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Are 10,000 steps enough to prevent weight gain?
For several years, 10,000 steps a day have been the standard target for people who want to prevent weight gain or improve their general health, for example. Researchers have now found that the number of steps alone is not enough to prevent weight gain.
The latest research from Brigham Young University found that walking 10,000 steps a day is not enough to prevent weight gain. The results of the study were published in the English-language journal "Journal of Obesity".
How did the study work?
For the research work, 120 students took part in a step counting experiment in the first six months of their studies. The volunteers ran either 10,000, 12,500 or 15,000 steps a day, 24 days a week, six days a week, while the researchers monitored their calorie intake and weight.
Weight gain despite 15,000 steps a day?
The aim of the study was to investigate whether progressively exceeding the recommended number of steps of 10,000 steps a day would minimize the weight and fat gain in the beginning of the study. Ultimately, it did not matter whether the people took more than 15,000 steps because they still gained weight in part.
Participants gained an average of 1.5 kilograms
The participants in the study gained an average of about 1.5 kilograms over the entire study period. Previous studies show an average weight gain of one to four kilograms is common in college's first academic year.
Weight loss exercise?
Exercise alone is not always the most effective way to lose weight, the researchers report. Counting steps may have benefits in the form of more physical activity, but the results of the study have shown that this does not automatically lead to weight maintenance or prevention of weight gain.
How many steps did the participants take each day?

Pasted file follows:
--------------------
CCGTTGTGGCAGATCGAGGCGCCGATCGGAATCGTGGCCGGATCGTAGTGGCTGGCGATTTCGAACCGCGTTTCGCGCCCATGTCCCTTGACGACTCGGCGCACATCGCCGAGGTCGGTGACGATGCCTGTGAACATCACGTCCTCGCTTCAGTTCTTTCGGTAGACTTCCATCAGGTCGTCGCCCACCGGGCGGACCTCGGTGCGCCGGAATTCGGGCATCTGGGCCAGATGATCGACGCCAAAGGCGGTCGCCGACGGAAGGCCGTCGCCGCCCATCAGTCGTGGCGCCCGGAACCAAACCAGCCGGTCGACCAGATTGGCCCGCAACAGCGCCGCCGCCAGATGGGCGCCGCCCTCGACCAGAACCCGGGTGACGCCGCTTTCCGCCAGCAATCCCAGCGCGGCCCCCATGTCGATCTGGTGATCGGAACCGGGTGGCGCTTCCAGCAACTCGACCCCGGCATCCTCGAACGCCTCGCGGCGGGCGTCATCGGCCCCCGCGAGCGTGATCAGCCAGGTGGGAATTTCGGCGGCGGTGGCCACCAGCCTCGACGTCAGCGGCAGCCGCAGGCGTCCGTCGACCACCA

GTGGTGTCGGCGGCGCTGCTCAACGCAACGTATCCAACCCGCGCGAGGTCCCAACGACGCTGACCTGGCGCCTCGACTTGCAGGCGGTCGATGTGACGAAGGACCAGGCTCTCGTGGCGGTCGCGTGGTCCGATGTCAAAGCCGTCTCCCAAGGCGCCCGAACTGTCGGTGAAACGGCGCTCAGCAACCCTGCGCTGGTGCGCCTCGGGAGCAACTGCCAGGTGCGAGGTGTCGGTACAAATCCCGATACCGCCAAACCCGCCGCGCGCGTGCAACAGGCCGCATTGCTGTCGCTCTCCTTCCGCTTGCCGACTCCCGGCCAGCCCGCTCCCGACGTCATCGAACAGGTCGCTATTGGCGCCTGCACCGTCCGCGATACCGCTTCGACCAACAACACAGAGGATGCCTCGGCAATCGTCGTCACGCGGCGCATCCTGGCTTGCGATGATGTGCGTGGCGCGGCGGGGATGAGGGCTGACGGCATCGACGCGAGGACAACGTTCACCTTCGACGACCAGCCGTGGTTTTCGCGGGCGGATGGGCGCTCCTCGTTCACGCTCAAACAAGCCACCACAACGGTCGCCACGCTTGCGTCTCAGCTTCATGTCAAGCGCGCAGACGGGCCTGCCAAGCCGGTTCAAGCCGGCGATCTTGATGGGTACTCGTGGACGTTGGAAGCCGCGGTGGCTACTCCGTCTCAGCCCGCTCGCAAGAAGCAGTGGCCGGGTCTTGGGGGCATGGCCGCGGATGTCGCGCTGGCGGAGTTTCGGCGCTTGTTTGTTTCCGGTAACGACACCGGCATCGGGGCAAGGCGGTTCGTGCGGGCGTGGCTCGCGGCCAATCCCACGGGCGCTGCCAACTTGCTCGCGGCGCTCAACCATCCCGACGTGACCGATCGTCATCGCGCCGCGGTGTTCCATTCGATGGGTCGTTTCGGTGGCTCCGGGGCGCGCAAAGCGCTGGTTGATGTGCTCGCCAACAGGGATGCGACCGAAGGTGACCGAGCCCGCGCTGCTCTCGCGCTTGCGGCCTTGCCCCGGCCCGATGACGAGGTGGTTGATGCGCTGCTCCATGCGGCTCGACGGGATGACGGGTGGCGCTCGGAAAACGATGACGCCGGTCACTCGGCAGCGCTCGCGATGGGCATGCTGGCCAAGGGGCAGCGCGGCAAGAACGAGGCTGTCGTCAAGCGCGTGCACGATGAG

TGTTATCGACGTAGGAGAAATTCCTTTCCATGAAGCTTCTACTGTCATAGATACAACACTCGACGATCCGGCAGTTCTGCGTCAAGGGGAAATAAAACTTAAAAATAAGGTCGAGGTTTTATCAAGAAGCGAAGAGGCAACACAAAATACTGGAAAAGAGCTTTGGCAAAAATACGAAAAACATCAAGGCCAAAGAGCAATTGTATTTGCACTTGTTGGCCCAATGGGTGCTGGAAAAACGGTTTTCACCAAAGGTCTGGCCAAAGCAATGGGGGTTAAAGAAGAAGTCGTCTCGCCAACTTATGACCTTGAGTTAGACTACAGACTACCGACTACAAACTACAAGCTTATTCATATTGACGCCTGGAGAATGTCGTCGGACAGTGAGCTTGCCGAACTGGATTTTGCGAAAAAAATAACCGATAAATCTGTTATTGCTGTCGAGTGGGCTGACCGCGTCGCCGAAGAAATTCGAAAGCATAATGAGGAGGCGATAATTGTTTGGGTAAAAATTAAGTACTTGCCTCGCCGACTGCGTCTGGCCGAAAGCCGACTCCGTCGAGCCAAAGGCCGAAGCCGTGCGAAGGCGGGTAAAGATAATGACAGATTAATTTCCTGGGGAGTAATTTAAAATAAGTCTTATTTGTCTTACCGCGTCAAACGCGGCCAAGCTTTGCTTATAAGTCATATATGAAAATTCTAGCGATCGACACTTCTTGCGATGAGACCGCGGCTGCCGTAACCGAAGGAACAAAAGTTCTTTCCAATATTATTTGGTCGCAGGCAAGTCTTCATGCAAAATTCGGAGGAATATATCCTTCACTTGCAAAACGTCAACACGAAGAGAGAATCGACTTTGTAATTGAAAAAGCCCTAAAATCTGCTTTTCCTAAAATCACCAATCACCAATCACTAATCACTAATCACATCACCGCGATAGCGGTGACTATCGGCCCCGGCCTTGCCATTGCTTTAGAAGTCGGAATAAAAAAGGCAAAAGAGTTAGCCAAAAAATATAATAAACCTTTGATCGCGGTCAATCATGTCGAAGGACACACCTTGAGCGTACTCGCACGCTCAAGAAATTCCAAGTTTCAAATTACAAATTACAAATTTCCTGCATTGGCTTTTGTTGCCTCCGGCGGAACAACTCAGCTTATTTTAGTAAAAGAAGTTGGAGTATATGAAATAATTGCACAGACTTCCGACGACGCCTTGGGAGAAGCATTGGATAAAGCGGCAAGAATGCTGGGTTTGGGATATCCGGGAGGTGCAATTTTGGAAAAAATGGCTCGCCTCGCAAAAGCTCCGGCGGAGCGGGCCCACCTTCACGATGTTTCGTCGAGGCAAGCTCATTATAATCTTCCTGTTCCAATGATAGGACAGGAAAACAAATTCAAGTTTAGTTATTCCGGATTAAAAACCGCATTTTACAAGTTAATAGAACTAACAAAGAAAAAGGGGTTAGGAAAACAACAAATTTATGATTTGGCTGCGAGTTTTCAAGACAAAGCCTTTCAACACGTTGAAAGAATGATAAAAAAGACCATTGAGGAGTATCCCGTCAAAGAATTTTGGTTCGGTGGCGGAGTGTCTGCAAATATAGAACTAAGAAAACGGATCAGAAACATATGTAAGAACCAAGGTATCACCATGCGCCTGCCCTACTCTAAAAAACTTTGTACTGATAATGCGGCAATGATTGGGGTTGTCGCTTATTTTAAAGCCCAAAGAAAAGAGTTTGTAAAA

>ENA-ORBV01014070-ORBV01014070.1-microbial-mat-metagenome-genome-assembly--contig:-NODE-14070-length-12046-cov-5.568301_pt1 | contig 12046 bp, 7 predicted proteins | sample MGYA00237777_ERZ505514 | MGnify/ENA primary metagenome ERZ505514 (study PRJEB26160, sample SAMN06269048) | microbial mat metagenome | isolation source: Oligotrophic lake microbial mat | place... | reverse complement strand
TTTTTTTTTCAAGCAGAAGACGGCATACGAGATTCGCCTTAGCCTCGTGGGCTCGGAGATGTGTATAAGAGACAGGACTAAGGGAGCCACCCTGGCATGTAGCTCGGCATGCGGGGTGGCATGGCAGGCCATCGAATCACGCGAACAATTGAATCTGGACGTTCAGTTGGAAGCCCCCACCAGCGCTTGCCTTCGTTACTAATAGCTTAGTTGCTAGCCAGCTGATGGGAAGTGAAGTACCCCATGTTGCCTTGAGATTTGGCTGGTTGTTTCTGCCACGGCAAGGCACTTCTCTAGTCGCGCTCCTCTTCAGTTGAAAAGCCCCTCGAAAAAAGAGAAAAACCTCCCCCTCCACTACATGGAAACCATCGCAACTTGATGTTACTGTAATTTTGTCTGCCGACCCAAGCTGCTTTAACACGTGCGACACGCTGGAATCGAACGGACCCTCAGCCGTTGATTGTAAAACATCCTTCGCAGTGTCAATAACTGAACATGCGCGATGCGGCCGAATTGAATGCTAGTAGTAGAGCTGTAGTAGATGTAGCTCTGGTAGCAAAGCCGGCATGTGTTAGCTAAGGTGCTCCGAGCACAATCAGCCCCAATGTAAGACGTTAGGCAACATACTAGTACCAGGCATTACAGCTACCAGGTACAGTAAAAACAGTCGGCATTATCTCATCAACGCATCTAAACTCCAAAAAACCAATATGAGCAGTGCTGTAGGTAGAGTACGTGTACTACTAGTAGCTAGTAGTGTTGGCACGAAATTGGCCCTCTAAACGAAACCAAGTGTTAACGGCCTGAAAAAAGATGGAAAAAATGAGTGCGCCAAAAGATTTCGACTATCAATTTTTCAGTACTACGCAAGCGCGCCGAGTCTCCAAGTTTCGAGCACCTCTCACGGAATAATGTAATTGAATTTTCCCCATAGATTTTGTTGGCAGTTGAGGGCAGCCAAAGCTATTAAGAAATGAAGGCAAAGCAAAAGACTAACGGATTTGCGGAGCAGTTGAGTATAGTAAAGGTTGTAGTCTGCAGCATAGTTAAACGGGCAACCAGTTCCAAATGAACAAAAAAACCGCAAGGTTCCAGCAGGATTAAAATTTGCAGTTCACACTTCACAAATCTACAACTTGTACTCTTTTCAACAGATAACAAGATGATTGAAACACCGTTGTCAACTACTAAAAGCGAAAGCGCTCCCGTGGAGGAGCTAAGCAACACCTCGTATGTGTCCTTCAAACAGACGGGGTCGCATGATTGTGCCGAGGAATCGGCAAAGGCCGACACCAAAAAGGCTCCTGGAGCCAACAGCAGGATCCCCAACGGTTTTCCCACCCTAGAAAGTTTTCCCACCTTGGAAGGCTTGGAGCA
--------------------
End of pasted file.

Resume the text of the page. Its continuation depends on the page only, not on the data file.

The participants wore a pedometer 24 hours a day during the six-week study window. On average, they walked about 9,600 steps a day before the study. At the end of the study, participants walked an average of 11,066 steps in the 10,000-step group, 13,638 steps in the 12,500-step group on average and 14,557 steps in the 15,000-step group on average.
Benefits from exercise
Although weight was not affected by the increased steps, there was a positive impact on movement patterns, which can have other emotional and health benefits.
Participants were more active and sat less
A positive, if not surprising, result of the study was that the time participants spent sitting was drastically reduced in both the 12,500 group and the 15,000 step group. In the group with 15,000 steps, the sedentary time was reduced by up to 77 minutes per day. (as)
Author and source information
This text corresponds to the requirements of the medical literature, medical guidelines and current studies and has been checked by medical doctors.
- Ciera L. Bartholomew, Caleb Summerhays, Landon Deru, Sharla Compton, Larry A Tucker et al .: The Impact of Step Recommendations on Body Composition and Physical Activity Patterns in College Freshman Women: A Randomized Trial, in Journal of Obesity (published 01.12. 2019), Journal of Obesity